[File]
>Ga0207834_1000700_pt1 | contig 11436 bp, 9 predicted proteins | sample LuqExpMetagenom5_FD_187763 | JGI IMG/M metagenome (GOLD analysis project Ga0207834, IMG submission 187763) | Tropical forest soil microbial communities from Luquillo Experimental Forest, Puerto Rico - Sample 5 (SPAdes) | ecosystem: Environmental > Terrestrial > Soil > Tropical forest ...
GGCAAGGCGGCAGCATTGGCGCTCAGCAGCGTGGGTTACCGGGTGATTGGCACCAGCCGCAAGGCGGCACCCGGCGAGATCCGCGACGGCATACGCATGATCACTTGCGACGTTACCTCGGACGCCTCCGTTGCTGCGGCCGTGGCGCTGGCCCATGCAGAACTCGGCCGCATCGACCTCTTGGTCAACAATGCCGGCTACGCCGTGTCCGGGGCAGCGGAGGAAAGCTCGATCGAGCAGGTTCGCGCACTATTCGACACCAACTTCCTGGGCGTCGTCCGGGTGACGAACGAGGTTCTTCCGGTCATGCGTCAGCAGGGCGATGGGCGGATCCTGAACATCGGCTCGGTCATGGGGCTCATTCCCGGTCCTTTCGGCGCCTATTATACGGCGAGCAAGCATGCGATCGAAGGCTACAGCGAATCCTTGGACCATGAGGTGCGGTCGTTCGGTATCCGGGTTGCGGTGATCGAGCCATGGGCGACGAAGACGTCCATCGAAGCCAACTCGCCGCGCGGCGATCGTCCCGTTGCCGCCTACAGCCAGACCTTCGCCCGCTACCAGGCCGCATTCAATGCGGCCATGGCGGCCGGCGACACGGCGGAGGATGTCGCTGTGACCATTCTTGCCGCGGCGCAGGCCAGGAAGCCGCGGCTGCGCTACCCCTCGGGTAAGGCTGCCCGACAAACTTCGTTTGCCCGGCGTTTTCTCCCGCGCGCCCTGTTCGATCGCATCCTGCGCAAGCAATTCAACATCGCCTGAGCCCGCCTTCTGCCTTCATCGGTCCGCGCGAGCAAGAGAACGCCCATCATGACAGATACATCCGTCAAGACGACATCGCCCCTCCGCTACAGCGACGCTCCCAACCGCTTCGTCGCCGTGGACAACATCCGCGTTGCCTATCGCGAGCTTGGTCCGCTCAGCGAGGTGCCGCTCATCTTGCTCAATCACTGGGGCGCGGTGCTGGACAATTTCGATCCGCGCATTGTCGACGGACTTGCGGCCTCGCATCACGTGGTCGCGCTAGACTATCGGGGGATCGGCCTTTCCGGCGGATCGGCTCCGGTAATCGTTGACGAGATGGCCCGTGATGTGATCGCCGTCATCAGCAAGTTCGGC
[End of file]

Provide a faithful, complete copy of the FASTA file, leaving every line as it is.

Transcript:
>Ga0207834_1000700_pt1 | contig 11436 bp, 9 predicted proteins | sample LuqExpMetagenom5_FD_187763 | JGI IMG/M metagenome (GOLD analysis project Ga0207834, IMG submission 187763) | Tropical forest soil microbial communities from Luquillo Experimental Forest, Puerto Rico - Sample 5 (SPAdes) | ecosystem: Environmental > Terrestrial > Soil > Tropical forest ...
GGCAAGGCGGCAGCATTGGCGCTCAGCAGCGTGGGTTACCGGGTGATTGGCACCAGCCGCAAGGCGGCACCCGGCGAGATCCGCGACGGCATACGCATGATCACTTGCGACGTTACCTCGGACGCCTCCGTTGCTGCGGCCGTGGCGCTGGCCCATGCAGAACTCGGCCGCATCGACCTCTTGGTCAACAATGCCGGCTACGCCGTGTCCGGGGCAGCGGAGGAAAGCTCGATCGAGCAGGTTCGCGCACTATTCGACACCAACTTCCTGGGCGTCGTCCGGGTGACGAACGAGGTTCTTCCGGTCATGCGTCAGCAGGGCGATGGGCGGATCCTGAACATCGGCTCGGTCATGGGGCTCATTCCCGGTCCTTTCGGCGCCTATTATACGGCGAGCAAGCATGCGATCGAAGGCTACAGCGAATCCTTGGACCATGAGGTGCGGTCGTTCGGTATCCGGGTTGCGGTGATCGAGCCATGGGCGACGAAGACGTCCATCGAAGCCAACTCGCCGCGCGGCGATCGTCCCGTTGCCGCCTACAGCCAGACCTTCGCCCGCTACCAGGCCGCATTCAATGCGGCCATGGCGGCCGGCGACACGGCGGAGGATGTCGCTGTGACCATTCTTGCCGCGGCGCAGGCCAGGAAGCCGCGGCTGCGCTACCCCTCGGGTAAGGCTGCCCGACAAACTTCGTTTGCCCGGCGTTTTCTCCCGCGCGCCCTGTTCGATCGCATCCTGCGCAAGCAATTCAACATCGCCTGAGCCCGCCTTCTGCCTTCATCGGTCCGCGCGAGCAAGAGAACGCCCATCATGACAGATACATCCGTCAAGACGACATCGCCCCTCCGCTACAGCGACGCTCCCAACCGCTTCGTCGCCGTGGACAACATCCGCGTTGCCTATCGCGAGCTTGGTCCGCTCAGCGAGGTGCCGCTCATCTTGCTCAATCACTGGGGCGCGGTGCTGGACAATTTCGATCCGCGCATTGTCGACGGACTTGCGGCCTCGCATCACGTGGTCGCGCTAGACTATCGGGGGATCGGCCTTTCCGGCGGATCGGCTCCGGTAATCGTTGACGAGATGGCCCGTGATGTGATCGCCGTCATCAGCAAGTTCGGC